A view from HWY 64 from just across the Arizona border, Teec Nos Pos, 2011
Mark Drolet has one of my favorite tumblr sites. I click the heart on nearly every post. Seeing his own work with more frequency has made it even better. He has meticulously tagged every post of a recent road trip, so you can view them all. He also captions them with the location, so you can go chase this magic yourself.
The roads in this area of the country are so consistent, with high speed limits and low traffic, that you can forecast hundreds of miles, with stops, in a day. Despite the little voice that says, “800 fucking miles?!” the ability to plan makes vast, insane travel seem almost rational.
Travelling with another person, you feel a little bit selfish every time you want to stop for a photo. Without this constraint, you might not get very far each day. To do it alone, both in terms of the motivation to stay driving, to keep going, to hunt around dark backroads of National Forests for a campsite - it takes a certain kind of energy. I emailed with Mark about how it was possible that he covered the mileage he did and yet took the amount of good photos.
He says: “just have the adrenaline going and a vision of clarity about what I am trying to seek out. The days were indeed long. I broke the tent down in the dark at 4am every morning and drove and shot through till at least 9pm or so every night. There were some days where I had to make long hauls (and some of the sites and landscape a bit drab), but I did my best to map out my pitstops for a quick nibble and a hike out to the best vantage point.”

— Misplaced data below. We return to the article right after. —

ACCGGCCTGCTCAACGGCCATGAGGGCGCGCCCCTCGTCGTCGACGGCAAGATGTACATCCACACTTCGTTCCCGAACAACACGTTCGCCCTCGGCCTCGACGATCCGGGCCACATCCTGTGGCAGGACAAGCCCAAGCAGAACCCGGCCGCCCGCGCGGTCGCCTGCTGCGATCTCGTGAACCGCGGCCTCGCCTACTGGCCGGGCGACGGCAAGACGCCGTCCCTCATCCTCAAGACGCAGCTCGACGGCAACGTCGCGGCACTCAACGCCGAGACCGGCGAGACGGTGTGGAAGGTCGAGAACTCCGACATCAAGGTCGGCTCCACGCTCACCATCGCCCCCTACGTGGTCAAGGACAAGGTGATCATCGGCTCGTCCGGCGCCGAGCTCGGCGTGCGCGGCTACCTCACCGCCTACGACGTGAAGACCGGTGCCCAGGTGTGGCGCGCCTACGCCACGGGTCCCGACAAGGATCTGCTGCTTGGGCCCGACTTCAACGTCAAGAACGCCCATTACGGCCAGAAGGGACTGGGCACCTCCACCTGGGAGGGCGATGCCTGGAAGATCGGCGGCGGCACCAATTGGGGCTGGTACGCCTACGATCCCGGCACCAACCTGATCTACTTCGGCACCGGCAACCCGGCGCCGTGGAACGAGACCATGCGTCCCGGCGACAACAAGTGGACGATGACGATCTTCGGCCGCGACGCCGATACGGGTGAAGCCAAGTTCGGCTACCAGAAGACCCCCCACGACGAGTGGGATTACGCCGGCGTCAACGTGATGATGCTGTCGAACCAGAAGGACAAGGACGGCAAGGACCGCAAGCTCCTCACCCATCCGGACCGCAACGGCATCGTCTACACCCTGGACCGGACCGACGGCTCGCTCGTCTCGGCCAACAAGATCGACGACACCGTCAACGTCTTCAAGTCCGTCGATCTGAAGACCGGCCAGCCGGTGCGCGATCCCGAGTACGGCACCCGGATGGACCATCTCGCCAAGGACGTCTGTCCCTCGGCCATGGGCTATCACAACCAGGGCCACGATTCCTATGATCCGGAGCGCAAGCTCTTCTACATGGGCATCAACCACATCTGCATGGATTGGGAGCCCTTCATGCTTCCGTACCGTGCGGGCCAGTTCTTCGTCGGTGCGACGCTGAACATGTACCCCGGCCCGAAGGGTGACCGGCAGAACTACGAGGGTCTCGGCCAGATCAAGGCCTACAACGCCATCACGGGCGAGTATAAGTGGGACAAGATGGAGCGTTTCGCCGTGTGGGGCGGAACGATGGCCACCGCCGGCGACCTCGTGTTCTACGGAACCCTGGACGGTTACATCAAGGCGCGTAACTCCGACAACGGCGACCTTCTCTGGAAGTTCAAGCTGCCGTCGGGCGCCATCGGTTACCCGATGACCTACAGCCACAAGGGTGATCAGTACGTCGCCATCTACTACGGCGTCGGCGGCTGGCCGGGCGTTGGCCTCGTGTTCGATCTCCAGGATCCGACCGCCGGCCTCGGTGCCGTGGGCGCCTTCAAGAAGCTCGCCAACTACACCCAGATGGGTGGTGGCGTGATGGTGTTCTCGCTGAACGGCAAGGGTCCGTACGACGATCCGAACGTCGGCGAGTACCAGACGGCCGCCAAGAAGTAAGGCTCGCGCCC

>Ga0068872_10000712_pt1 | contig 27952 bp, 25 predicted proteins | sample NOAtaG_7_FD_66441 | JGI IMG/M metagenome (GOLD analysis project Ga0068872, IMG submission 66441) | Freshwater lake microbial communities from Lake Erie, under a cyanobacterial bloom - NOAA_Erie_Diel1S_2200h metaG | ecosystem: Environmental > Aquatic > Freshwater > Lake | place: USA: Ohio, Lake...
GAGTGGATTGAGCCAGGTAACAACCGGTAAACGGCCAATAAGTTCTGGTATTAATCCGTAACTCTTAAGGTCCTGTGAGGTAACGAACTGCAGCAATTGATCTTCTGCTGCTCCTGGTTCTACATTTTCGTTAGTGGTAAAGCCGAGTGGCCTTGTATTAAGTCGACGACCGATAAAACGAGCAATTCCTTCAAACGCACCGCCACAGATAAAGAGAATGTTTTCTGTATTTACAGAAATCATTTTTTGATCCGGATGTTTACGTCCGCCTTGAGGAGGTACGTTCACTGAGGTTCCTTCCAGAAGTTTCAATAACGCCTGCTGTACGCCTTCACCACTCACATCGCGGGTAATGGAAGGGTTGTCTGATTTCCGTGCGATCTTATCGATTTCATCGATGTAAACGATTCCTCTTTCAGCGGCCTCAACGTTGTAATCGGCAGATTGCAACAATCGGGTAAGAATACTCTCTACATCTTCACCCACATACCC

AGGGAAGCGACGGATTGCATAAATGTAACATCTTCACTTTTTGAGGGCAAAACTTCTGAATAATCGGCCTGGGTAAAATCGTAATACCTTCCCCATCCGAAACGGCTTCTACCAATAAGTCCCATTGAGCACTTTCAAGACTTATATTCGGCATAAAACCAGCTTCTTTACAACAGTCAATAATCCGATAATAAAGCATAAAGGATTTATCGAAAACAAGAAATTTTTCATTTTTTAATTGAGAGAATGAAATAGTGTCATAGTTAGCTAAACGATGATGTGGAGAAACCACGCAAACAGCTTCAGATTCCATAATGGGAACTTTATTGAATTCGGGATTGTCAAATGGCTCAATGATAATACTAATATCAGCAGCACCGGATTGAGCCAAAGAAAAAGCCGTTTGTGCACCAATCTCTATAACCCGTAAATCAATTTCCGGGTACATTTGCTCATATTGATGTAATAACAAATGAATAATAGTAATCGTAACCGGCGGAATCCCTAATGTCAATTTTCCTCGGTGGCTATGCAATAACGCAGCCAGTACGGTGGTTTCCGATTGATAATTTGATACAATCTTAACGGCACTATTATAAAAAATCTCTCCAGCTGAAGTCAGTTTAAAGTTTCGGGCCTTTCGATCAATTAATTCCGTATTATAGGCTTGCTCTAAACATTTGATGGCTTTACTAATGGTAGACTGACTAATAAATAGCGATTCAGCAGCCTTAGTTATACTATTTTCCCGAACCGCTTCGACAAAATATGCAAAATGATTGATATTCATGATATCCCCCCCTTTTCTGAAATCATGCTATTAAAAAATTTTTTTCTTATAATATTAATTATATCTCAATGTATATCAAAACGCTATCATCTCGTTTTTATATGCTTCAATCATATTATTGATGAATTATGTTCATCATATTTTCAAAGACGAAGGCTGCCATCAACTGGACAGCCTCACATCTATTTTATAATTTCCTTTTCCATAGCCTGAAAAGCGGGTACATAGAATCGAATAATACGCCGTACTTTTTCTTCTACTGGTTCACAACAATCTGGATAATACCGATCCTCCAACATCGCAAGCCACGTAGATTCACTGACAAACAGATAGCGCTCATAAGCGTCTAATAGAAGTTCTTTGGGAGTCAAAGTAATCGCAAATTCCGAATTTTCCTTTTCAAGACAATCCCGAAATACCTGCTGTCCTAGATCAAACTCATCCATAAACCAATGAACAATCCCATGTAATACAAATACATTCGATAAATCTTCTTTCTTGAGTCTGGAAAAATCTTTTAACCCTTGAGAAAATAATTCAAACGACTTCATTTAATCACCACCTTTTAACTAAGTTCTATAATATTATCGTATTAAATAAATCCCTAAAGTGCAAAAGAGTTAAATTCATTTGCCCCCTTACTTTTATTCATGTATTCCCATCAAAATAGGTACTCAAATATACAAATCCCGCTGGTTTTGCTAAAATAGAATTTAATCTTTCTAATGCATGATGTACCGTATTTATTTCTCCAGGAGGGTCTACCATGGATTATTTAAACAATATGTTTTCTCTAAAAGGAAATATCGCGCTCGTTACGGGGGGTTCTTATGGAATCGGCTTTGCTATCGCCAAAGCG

I deeply love the southwest. I’m from the northeast, and it’s the area of the country that looks most different from the northeast. The geology is always right there. Mark’s photo above captures this. For those of us that know very little about geology, the southwest makes it obvious that things are happening (wind, temperature and water) and have been happening for a very long time (ancient volcanoes, ancient oceans, sand dunes, limestone caves, petrified forests).
In the southwest, most of the human interventions, the fences, the roads, the railroad, even the huge dams, feel temporary, insufficient, like a false start. It makes photographing difficult, how do you put the landscape into the tiny square of film or sensor? It’s so well-travelled, how do you find something unique here? Don’t worry about the obvious, the clichés, embrace it all. It starts with a trip, find a few places in Marks’ photos to see for yourself and go.
See Mark’s photos from Arizona, Zion National Park, Bryce Canyon